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New Year; Old Hope

972mag.com

As we welcome the new Jewish year, 5780, I’d like to wish you all a healthy, happy, meaningful year. And as we look ahead to the new year, there’s a new—old, in my opinion—hope of renewal in Israel. The elections of September 17 are still fresh and far from settled. Many questions still remain. But it is safe to say that a new wind is blowing. And that maybe—just maybe—the rule of Bibi Netanyahu, a rule that was based on incitement, on subversion of democracy, on extremism and racism, on undermining the rule of law, and on solidifying the occupation and the endless conflict with the Palestinians, might finally be over.

This new wind is, in many ways, an old wind. It brings with it the smell of Eretz Israel of old. Of principles of justice for all, of separation of state and religion, of equal rights before the law. Of the essence of the declaration of independence. There’s chance of going to seed; to the old seed that gave birth to the state of Israel as we knew it and loved it. There is an opportunity now, even if a narrow one, to go back to what made the country so great in its first years of existence.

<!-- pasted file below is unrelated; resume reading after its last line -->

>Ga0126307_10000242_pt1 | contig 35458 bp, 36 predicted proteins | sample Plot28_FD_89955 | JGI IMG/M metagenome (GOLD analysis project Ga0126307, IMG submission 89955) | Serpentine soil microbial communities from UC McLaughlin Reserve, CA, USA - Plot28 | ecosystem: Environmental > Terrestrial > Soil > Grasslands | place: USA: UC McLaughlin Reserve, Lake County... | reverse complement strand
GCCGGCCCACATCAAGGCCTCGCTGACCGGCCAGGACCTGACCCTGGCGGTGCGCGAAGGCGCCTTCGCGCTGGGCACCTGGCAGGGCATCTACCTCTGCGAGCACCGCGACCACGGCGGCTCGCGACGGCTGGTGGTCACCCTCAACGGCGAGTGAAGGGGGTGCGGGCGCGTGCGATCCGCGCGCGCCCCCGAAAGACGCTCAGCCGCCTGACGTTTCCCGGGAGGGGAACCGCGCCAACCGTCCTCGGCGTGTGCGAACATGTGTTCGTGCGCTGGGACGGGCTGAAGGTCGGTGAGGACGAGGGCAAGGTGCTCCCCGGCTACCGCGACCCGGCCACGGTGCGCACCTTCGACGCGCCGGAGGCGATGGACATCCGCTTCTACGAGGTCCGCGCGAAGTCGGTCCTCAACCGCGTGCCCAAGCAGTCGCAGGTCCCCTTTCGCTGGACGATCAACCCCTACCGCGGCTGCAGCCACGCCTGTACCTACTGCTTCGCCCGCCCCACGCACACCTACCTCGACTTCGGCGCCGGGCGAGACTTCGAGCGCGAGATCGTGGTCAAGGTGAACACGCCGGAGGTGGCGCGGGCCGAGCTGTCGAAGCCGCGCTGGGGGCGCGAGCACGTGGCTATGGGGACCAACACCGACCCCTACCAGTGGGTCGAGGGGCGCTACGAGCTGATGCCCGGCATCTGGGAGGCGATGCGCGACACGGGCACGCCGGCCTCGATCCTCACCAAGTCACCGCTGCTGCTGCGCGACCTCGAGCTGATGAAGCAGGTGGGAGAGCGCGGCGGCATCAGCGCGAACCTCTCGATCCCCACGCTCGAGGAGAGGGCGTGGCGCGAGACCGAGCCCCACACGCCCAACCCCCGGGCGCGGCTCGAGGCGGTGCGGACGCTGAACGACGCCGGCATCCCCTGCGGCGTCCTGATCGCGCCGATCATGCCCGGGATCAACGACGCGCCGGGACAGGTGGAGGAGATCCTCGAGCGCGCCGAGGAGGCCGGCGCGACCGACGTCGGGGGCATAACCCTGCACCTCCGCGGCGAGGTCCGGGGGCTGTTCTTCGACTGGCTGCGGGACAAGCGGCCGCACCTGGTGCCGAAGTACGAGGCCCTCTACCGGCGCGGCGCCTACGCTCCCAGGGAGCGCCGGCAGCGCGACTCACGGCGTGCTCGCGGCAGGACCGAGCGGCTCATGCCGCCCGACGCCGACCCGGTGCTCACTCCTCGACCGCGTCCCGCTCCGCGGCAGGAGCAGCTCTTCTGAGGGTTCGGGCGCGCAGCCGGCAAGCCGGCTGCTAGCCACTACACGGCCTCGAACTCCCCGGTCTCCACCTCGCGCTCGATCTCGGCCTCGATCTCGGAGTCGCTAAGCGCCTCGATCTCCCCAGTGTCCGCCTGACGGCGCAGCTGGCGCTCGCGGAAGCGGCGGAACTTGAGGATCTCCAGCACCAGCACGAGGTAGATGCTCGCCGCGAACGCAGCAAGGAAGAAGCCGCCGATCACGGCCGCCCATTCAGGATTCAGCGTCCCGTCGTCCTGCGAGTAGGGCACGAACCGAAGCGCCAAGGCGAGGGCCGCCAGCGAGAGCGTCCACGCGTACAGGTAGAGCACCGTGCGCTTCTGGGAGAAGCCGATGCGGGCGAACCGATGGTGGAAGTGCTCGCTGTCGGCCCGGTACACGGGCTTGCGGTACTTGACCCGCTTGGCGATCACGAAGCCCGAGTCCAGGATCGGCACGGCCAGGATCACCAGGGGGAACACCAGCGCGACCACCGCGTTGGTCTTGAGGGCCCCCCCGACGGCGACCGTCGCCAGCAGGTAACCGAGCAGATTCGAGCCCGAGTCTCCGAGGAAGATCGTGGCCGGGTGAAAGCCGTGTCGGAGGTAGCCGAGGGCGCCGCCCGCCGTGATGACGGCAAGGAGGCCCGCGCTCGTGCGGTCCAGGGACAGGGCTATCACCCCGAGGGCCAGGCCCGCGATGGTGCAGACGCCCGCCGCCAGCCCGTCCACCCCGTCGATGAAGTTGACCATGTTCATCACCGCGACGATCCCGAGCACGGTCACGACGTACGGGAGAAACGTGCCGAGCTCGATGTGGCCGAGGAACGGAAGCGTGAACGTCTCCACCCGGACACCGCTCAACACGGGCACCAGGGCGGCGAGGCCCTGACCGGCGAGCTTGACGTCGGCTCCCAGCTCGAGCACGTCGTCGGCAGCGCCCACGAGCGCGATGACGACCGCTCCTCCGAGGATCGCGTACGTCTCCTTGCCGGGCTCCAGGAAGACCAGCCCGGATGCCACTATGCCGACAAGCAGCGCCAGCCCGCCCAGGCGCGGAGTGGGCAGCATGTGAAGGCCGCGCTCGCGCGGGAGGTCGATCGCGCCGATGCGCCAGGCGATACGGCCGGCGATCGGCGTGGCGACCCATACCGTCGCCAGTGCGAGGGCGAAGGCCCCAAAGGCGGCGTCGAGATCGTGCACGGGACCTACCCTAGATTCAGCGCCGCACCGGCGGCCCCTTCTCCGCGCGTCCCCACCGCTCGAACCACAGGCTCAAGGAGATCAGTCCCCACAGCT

Don’t get me wrong, though; I’m not so naïve as to believe that all of Israel’s problems can now, suddenly and miraculously, be solved. Far from it: I’m well aware that the leaders of the Blue and White party, which had a narrow win – as indeed I predicted in my talk in Davis—in the elections, are not knights with shiny armor, riding on white horses. They have their faults, like all of us, and in term of the chances for peace, and a way to resolve the eternal conflict with the Palestinians, they are not so different from Mr. Netanyahu and his Likud party.

But I do believe that the probable successor—whether in this round or the next one—to the current Crime Minister, Benny Gantz, the leader of the Blue and While party, is a principled, old-time Rabin-like Israeli. (On the second night after Election Day he was in the audience at the Cultural Hall in Tel Aviv, at a concert by Israeli singers, and was invited on the stage to sing one of these good-old Israeli songs.) His immediate fight—what caused him to throw his hat into the ring in the first place—was to save Israel’s democracy. It seems safe to say that this battle, at the essence of these two rapid elections, is still going on. Maybe far from over. But for now, Israel survived the gravest threat since independence of turning into an autocracy. And that, in and of itself, is a major win.